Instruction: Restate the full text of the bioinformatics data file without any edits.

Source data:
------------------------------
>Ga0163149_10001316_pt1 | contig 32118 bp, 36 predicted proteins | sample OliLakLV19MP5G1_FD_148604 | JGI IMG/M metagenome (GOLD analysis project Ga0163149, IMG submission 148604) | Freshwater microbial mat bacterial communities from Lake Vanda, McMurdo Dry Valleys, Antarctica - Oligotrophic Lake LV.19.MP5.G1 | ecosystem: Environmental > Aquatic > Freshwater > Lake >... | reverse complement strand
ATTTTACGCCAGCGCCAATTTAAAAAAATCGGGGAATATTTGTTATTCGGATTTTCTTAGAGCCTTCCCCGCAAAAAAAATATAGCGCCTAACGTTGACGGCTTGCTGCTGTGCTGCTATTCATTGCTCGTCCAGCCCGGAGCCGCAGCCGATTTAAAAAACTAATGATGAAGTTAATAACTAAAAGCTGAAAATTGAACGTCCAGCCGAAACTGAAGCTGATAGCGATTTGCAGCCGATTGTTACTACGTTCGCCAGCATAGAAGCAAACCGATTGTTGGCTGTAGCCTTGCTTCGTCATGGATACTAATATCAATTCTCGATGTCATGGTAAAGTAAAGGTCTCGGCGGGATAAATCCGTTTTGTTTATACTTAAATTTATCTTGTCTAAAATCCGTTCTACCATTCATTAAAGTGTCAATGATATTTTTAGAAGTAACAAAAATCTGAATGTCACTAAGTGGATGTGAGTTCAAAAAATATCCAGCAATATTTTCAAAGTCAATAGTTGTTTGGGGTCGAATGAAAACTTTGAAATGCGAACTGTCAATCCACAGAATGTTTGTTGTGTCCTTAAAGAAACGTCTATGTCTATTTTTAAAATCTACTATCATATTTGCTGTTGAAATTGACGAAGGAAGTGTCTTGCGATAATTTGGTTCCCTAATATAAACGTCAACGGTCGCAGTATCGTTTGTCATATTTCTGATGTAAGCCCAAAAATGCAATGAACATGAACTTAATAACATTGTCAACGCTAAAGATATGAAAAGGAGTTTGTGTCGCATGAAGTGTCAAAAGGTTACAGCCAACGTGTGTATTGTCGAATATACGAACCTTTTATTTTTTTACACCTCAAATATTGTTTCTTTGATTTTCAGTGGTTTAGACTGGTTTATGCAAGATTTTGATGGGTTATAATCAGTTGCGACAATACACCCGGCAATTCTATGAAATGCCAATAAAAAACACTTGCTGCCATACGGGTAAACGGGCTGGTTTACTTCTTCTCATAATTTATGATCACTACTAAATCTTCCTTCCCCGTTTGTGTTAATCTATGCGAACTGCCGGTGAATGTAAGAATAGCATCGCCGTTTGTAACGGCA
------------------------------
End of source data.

>Ga0163149_10001316_pt1 | contig 32118 bp, 36 predicted proteins | sample OliLakLV19MP5G1_FD_148604 | JGI IMG/M metagenome (GOLD analysis project Ga0163149, IMG submission 148604) | Freshwater microbial mat bacterial communities from Lake Vanda, McMurdo Dry Valleys, Antarctica - Oligotrophic Lake LV.19.MP5.G1 | ecosystem: Environmental > Aquatic > Freshwater > Lake >... | reverse complement strand
ATTTTACGCCAGCGCCAATTTAAAAAAATCGGGGAATATTTGTTATTCGGATTTTCTTAGAGCCTTCCCCGCAAAAAAAATATAGCGCCTAACGTTGACGGCTTGCTGCTGTGCTGCTATTCATTGCTCGTCCAGCCCGGAGCCGCAGCCGATTTAAAAAACTAATGATGAAGTTAATAACTAAAAGCTGAAAATTGAACGTCCAGCCGAAACTGAAGCTGATAGCGATTTGCAGCCGATTGTTACTACGTTCGCCAGCATAGAAGCAAACCGATTGTTGGCTGTAGCCTTGCTTCGTCATGGATACTAATATCAATTCTCGATGTCATGGTAAAGTAAAGGTCTCGGCGGGATAAATCCGTTTTGTTTATACTTAAATTTATCTTGTCTAAAATCCGTTCTACCATTCATTAAAGTGTCAATGATATTTTTAGAAGTAACAAAAATCTGAATGTCACTAAGTGGATGTGAGTTCAAAAAATATCCAGCAATATTTTCAAAGTCAATAGTTGTTTGGGGTCGAATGAAAACTTTGAAATGCGAACTGTCAATCCACAGAATGTTTGTTGTGTCCTTAAAGAAACGTCTATGTCTATTTTTAAAATCTACTATCATATTTGCTGTTGAAATTGACGAAGGAAGTGTCTTGCGATAATTTGGTTCCCTAATATAAACGTCAACGGTCGCAGTATCGTTTGTCATATTTCTGATGTAAGCCCAAAAATGCAATGAACATGAACTTAATAACATTGTCAACGCTAAAGATATGAAAAGGAGTTTGTGTCGCATGAAGTGTCAAAAGGTTACAGCCAACGTGTGTATTGTCGAATATACGAACCTTTTATTTTTTTACACCTCAAATATTGTTTCTTTGATTTTCAGTGGTTTAGACTGGTTTATGCAAGATTTTGATGGGTTATAATCAGTTGCGACAATACACCCGGCAATTCTATGAAATGCCAATAAAAAACACTTGCTGCCATACGGGTAAACGGGCTGGTTTACTTCTTCTCATAATTTATGATCACTACTAAATCTTCCTTCCCCGTTTGTGTTAATCTATGCGAACTGCCGGTGAATGTAAGAATAGCATCGCCGTTTGTAACGGCA